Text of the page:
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Darksorrow29



Joined: 05 Feb 2007
Posts: 380
Location: United States

PostPosted: Fri May 16, 2014 12:28 pm Reply with quote
Wasn't too sure how to best title this. A lot of times in anime sometimes you still characters getting test scores in high school of like '10, 15, 30' etc. It always made me wonder is that out of 100? Like at least for me growing up in the United States you always have the perception that on average you want to score at least above 80% correct on your exam. So out of 100 points, an 80 is 'okay' and below 70 or 65 is failing. So to me like a '10,15, 30' is an absurdly low test score.

So recently I was watching One Week Friends. Main character took a retest on an exam and scored like a 30 or something and mentioned how he barely passed? However the female classmate scored 100 on the exam the first time?

Minami-ke is another show that comes to example. One of the main characters may score like a 20 however her friend scores a 90+.

Is anyone here familiar with how test scores work at all in Japanese schools? I'm not looking for realism in anime or anything, I just wasn't sure if these were just highly exaggerated moments of failure or what's going on.

Thanks
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Polycell
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Joined: 16 Jan 2012
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PostPosted: Fri May 16, 2014 2:10 pm Reply with quote
At least once I've heard a teacher character giving a cutoff grade when passing back the exam, suggesting that there's no universal pass/fail cutoff like we're used to.
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Vaisaga



Joined: 07 Oct 2011
Posts: 6781
Location: Windsor Ontario

PostPosted: Fri May 16, 2014 3:15 pm Reply with quote
Darksorrow29 wrote:
Like at least for me growing up in the United States you always have the perception that on average you want to score at least above 80% correct on your exam. So out of 100 points, an 80 is 'okay' and below 70 or 65 is failing.


Wow, that's terrible. Anything over a 50 is good, don't let anyone tell you otherwise!

In One Week Friend's case, I'm pretty sure the teacher threatened more work for those who did worse on their make-up exam, so Hase saying he barely passed probably refers to how he barely did better than last time.
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Bango



Joined: 06 Jul 2013
Posts: 1122

PostPosted: Fri May 16, 2014 6:21 pm Reply with quote
One teacher where I live graded her students rank-compared to the other students and got away with it for half a year. How it basically worked is that in a class of say 30 students only one person could get a 100% (30/30). Even if 2 students answered every question correctly whichever one she got to first would get 100%. The next would get 99%. The fail line was whatever the minimal permissible number was for her job to not fall under suspicion.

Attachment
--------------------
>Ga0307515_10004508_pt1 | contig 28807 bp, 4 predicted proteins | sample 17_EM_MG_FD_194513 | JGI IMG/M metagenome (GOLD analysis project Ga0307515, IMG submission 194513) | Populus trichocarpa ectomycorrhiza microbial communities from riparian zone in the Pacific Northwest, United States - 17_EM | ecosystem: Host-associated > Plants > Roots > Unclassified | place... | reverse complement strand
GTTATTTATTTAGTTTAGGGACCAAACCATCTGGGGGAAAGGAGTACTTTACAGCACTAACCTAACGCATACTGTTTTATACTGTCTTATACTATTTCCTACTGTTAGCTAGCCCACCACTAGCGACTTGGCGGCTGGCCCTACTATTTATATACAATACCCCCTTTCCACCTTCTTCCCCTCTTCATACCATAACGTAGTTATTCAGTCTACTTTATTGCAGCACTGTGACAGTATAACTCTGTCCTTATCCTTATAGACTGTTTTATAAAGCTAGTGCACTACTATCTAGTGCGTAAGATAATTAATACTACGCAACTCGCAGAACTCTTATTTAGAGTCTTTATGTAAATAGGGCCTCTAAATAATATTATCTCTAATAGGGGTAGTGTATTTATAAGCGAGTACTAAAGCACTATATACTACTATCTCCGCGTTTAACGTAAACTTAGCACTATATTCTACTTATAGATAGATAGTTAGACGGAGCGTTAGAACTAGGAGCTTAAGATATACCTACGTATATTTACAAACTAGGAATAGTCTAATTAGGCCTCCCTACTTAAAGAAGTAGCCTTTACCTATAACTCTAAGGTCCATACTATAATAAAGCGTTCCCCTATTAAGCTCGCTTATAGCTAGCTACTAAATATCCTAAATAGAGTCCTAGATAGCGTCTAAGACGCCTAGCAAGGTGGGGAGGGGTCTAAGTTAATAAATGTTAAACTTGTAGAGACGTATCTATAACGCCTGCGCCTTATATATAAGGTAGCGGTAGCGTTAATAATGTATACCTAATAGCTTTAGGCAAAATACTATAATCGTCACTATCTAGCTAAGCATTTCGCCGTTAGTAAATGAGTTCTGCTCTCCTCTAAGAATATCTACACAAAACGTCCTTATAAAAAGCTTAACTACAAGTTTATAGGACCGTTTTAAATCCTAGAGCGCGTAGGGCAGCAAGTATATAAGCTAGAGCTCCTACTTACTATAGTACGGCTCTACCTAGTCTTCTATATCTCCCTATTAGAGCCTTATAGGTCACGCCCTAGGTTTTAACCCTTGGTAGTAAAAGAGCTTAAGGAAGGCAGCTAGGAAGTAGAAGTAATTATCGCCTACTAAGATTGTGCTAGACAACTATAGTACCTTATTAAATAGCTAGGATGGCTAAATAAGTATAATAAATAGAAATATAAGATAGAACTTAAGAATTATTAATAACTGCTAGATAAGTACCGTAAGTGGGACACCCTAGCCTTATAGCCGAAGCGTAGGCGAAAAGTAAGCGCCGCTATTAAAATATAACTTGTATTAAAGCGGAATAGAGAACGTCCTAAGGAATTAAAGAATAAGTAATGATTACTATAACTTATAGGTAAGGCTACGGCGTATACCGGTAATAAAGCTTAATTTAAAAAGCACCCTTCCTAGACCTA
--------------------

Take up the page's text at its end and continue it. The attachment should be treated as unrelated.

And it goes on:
It was bullcrap. I highly doubt that's what's going on here but I'm very sure that Japan does use comparative marking for some things.
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hyojodoji



Joined: 08 Jan 2010
Posts: 445

PostPosted: Fri May 16, 2014 7:25 pm Reply with quote
Darksorrow29 wrote:
...So recently I was watching One Week Friends. Main character took a retest on an exam and scored like a 30 or something and mentioned how he barely passed? However the female classmate scored 100 on the exam the first time? ...Is anyone here familiar with how test scores work at all in Japanese schools? I'm not looking for realism in anime or anything, I just wasn't sure if these were just highly exaggerated moments of failure or what's going on.

As to 'failing marks' at real-life schools in Japan, it depends. At School A, it is 'under the average mark'. At School B, it is 'under the half of the average mark'. At School C, 40 (out of 100). At School D, 60, and so on.

Since Japanese people did tsukkomi to the character's having scored 32 on the retest and passed it, the high school in the anime in question may be a very low-ranking school, though. w
https://twitter.com/​masaomi_drrr/​status/​465914723469242368
https://twitter.com/​BlueLegend0807/​status/​465512504504750080
https://twitter.com/​tamo_2012/​status/​465512674709626880
 
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Dessa